> With one caveat: Norm Walsh recommends DocBook XML as the only path
> with future growth. That leaves us with a hard choice: If we need
> to follow someone, all the other DocBook initiatives are using
> DocBook SGML and will convert 'someday soon', but if we take the lead
> into DocBook XML, we will face a steep learning curve.
A good point. I had forgotten that this move was being made. My
personal thought is that if we are going to be developing things new, then
we should use the XML and just eat the learning curve, since we would have
to do it at some point in the future anyway, we might as well all do it at
once rather than each of us attempting a little bit at a time to convert one
part of a set of documents later. It would also save us from having to
convert later, so we can kind of think of it as an investment in the future.
If we choose to go the XML route, since most of the other groups
haven't been using the XML versions, we are going to have to deal with not
having someone else to go look off of, but on the other side, we will be
able to help them by providing them examples of one way in which it could be
done. I haven't gone cruising through the DocBook site yet to know how
difficult it will be to pick up DocBook XML, so if anyone wants to go check
it out at http://www.oasis-open.org/docbook/ and give us some thoughts, that
would be great, otherwise, I will look and comment later on it when I've had
a better chance to look at it.
> C> Thoughts and suggestions?
> We should solicit kernel developers to throw random tidbits at us.
> In particular, I expect just about everyone has some aspect of their
> work so dramatically changed from the days of the Beck and Card books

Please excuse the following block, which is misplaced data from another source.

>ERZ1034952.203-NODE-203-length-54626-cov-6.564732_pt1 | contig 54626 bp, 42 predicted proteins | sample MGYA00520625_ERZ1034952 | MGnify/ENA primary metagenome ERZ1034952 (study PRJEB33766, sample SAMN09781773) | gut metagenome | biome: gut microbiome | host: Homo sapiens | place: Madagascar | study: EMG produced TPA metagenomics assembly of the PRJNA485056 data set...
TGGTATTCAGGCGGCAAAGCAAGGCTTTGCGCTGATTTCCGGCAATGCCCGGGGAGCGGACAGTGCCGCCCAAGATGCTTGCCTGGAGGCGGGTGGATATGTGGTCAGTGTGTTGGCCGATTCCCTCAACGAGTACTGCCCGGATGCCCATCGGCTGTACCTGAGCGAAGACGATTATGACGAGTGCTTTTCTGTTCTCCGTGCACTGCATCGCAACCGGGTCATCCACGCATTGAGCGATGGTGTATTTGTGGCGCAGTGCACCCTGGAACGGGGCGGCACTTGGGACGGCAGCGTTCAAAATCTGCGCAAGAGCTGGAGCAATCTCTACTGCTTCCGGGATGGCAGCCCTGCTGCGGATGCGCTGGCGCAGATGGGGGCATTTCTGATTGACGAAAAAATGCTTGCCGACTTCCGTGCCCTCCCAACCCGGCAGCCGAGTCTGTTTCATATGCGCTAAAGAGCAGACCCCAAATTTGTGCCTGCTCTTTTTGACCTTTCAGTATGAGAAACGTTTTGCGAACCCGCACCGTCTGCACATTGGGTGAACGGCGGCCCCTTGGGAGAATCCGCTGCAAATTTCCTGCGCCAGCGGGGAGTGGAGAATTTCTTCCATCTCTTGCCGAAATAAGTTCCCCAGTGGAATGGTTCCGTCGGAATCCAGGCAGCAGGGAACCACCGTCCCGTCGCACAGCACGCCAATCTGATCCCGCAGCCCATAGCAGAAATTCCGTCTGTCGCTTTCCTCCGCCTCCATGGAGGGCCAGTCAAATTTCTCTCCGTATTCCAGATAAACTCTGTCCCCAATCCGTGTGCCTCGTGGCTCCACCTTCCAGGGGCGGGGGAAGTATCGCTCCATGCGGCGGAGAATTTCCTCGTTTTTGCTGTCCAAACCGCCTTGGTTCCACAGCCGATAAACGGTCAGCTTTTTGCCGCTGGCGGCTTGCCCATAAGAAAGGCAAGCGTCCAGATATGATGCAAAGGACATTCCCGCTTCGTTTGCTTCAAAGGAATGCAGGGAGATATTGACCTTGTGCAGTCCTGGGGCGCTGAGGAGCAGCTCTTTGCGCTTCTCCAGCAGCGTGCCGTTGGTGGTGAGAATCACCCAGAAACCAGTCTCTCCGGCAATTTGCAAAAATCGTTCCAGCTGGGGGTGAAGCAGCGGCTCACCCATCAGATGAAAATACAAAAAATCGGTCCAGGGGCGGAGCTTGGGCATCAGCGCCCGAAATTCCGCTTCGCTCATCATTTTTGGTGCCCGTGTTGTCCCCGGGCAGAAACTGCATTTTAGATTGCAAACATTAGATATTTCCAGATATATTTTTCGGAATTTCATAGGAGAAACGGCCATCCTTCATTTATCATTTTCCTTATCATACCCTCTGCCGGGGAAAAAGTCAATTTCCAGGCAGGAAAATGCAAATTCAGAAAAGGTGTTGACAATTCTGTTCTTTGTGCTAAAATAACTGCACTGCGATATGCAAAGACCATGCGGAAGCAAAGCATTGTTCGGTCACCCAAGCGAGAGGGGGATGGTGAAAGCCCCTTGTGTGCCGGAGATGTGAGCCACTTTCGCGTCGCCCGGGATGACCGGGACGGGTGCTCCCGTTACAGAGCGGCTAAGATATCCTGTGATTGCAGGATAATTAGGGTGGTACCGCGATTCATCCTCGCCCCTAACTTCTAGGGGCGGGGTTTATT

> and the LKHG that they'd want to warn readers of those works.
If you want to get really interesting, but slightly complicated. It
would be very cool to have something like the commenting system that
www.php.net has for it's documentation and code. That way if something was
misunderstood or hard to under stand, you could point a developer to it, and
ask them to add some comments, or check and see if it was correct.
(Proactive developers might even add things as they make the changes.) If
you found some way to add watches to the pages, when ever someone made a
comment it could send someone an e-mail so that they can go and see if
something should be added to the page or include a question/answer item into
a FAQ Knowledge Base.
> Perhaps, unless they have it already, kernelnewbies will install a
> FAQ-o-matic (if not, I can put it on my website or on kernel.org) and
> then we just need the kernel authors to send us answers, diagrams, use
> patterns, or anything else they can think of to give new developers
> some context to understanding kernel sources. We could also data-mine
> the kernel archives for question/answer pairs to put into the FAQ and
> hopefully some structure will evolve over time.
Having said the above about a FAQ Knowledge Base, I realize that the one
problem is the age of the data if we data mine or any other question/answer
system. At a certain point, data may become obsolete or wrong as things are
changed. I suppose its an implementation detail about how to handle that,
but I thought I would mention it.
Matthew M. Copeland
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